When it comes to pay, promotions, second careers or work conditions for blue-collared women workers, there is still a long way to go.
On the same day that the State Bank of India (SBI) announced that its employees - especially women - can work from home, a top management executive from Kerala was overlooked for a C-Suite position because of her gender.
While India Inc has made efforts to make life easier for working women, glass ceilings are yet to be shattered. When it comes to pay, promotions, second careers or work conditions for blue-collared women workers, there is still a long way to go.
Sanjay Modi, Managing Director, Asia-Pacific & Middle-East at Monster.com, said that in India, the gender pay gap story holds true and the overall gap across India Inc is at 25 percent.
“This [the gap] primarily is a manifestation of the underlying diversity challenges that organisations currently face,” he said. "There is a dire need for tangible initiatives to bridge this pay gap with removing structural impediments to women's growth providing access to skills training, jobs; and decision-making."
Human resource consultants are of the view that however progressive companies may be, whether it is in terms of work-life benefits or flexible conditions for women, some biases do creep in. For instance, a pregnant woman is often discouraged from taking up crucial projects for fear of her quitting or ignoring office duties.
“Unless you have a strong mentor, be it your top boss or woman supervisor, it is indeed a task to get back with the same dignity and at an equal post," said a senior HR official. "Many companies do have policies, but they only exist on paper.”
There is also an inherent belief that the male member is the sole earner in most middle class families, an opinion echoed by recent studies. A survey conducted by Apollo Munich Health Insurance in collaboration with AC Nielsen revealed that more than 80 percent of men and women polled believe that the breadwinner should be the first to be insured against life and health related risks.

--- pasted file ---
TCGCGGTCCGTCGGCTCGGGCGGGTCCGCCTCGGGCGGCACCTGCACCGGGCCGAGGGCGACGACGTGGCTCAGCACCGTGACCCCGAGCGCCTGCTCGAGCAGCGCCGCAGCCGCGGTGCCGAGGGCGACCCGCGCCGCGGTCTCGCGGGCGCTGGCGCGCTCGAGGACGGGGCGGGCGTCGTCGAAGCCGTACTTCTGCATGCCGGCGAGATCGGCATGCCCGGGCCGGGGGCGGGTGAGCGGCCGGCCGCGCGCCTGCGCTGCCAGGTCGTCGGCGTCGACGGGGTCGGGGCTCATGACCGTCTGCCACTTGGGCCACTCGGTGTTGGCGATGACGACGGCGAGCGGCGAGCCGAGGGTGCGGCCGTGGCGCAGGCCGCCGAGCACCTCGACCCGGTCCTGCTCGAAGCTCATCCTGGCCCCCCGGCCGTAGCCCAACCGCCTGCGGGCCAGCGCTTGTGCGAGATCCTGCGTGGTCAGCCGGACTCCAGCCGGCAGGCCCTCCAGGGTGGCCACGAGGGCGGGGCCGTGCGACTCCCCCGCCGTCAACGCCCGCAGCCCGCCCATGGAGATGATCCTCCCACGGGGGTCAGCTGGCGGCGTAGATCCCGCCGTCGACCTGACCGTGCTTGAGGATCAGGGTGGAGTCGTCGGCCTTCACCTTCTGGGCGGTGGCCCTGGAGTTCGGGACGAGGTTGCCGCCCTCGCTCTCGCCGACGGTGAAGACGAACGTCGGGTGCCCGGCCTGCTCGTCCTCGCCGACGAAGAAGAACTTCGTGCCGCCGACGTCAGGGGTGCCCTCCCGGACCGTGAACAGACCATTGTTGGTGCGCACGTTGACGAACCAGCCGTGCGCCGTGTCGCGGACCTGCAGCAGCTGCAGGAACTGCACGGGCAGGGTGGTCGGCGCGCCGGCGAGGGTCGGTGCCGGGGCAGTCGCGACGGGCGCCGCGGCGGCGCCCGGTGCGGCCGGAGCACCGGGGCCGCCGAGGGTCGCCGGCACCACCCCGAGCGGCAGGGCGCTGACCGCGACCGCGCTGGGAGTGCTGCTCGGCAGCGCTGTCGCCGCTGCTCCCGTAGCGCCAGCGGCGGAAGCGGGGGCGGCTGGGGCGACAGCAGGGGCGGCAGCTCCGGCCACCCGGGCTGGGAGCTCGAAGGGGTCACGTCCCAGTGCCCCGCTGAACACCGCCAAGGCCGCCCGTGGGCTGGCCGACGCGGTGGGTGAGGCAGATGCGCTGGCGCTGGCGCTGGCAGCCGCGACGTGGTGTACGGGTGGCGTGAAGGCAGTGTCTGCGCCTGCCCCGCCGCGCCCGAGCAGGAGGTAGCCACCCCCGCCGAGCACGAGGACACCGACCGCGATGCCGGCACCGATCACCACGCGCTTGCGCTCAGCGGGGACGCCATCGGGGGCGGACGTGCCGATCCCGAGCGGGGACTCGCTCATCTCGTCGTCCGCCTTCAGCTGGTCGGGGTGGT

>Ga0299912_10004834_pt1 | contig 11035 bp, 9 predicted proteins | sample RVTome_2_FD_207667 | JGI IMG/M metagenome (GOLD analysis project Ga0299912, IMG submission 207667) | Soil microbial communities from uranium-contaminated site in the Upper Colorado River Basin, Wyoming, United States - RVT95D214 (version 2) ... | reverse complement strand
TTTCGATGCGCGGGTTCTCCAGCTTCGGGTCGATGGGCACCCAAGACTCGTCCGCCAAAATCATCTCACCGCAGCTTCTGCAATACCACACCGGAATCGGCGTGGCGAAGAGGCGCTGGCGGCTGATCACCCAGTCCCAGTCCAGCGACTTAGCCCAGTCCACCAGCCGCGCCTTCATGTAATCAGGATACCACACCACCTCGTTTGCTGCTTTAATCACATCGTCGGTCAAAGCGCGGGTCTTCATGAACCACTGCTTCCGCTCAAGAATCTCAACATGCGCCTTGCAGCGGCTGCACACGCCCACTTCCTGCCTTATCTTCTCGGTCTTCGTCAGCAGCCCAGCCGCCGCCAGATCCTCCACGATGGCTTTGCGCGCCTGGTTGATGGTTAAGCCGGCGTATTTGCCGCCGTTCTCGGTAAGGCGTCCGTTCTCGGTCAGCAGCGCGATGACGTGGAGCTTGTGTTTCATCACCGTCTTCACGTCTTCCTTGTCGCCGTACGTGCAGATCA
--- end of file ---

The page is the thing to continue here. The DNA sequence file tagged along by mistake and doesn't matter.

As per the Monster Salary Index on gender, despite conversations on equal pay and initiatives being taken to create a more inclusive environment, 62.4 percent of women feel that their male counterparts get more promotion opportunities and gender continues to play a role in deciding promotions along with other parameters.
It is shocking to note that only 14.7 percent of women stated that their organisations have regular gender diversity programmes for all employees. Modi said that unexamined conventions of women’s commitment to work, distractions of family commitments, and societal perception of women who work for long hours are the challenges that constrain women’s progress.
Some steps are being taken to make women feel more included, though HR experts feel that it is not adequate.
Bajaj Allianz General Insurance has an all-women branch (AWB). This was conceptualised in 2014 as a startup pilot and implemented in 2015. These branches are run by women employees who hire, recruit and train women to sell general insurance products.
The AWB today has a network of 31 branches in both metros and tier 2 cities with 1,300 women agents associated with it and 200 women employees running the show.
The company plans to expand the AWB initiative to 50 offices in 2018-19 pan-India.
Private sector lender ICICI Bank, had a year ago launched iWork@home, to enable employees to work from home for a long period of time, up to a year, initially. This period is further extendable.
Origins of the Gap
Saundarya Rajesh, Founder, President, AVTAR Group, which is a diversity advocate, said that in the Western countries, women entered the workplace for the first time in large numbers, due to the Second World War.
This caused all the jobs on the shop-floor in all the manufacturing and production plants, which were a result of the Industrial Revolution and were handled only by men till then who had to suddenly leave to fight the war, to be handed over to women. This meant that women were all of a sudden handling the heavy-duty hard labour-intensive jobs till then done only by men.
As such, more women were required to perform the jobs and company management felt that pay had to be reduced since more women were doing lesser amount of work. According to her, thus was the beginning of the gender pay gap.
With respect to India, there is a gender wage gap. She said that this is because more women (48 percent of all working women under the age of 30 years) take a career break at least once. If you were to compute their hypothetical earnings, which could have accrued to them had they continued working, then a wage gap does arise.
However, if you take the case of the Best 100 Companies for Women in India (an initiative run by AVTAR & Working Mother), Rajesh said that you will find that not a single company has a wage differential.
Though slow progress is being made with diversity and inclusion being made part of board-approved policies, the glass ceiling has just begun to crack. Breaking it will still need a stronger force and commitment from the organisations.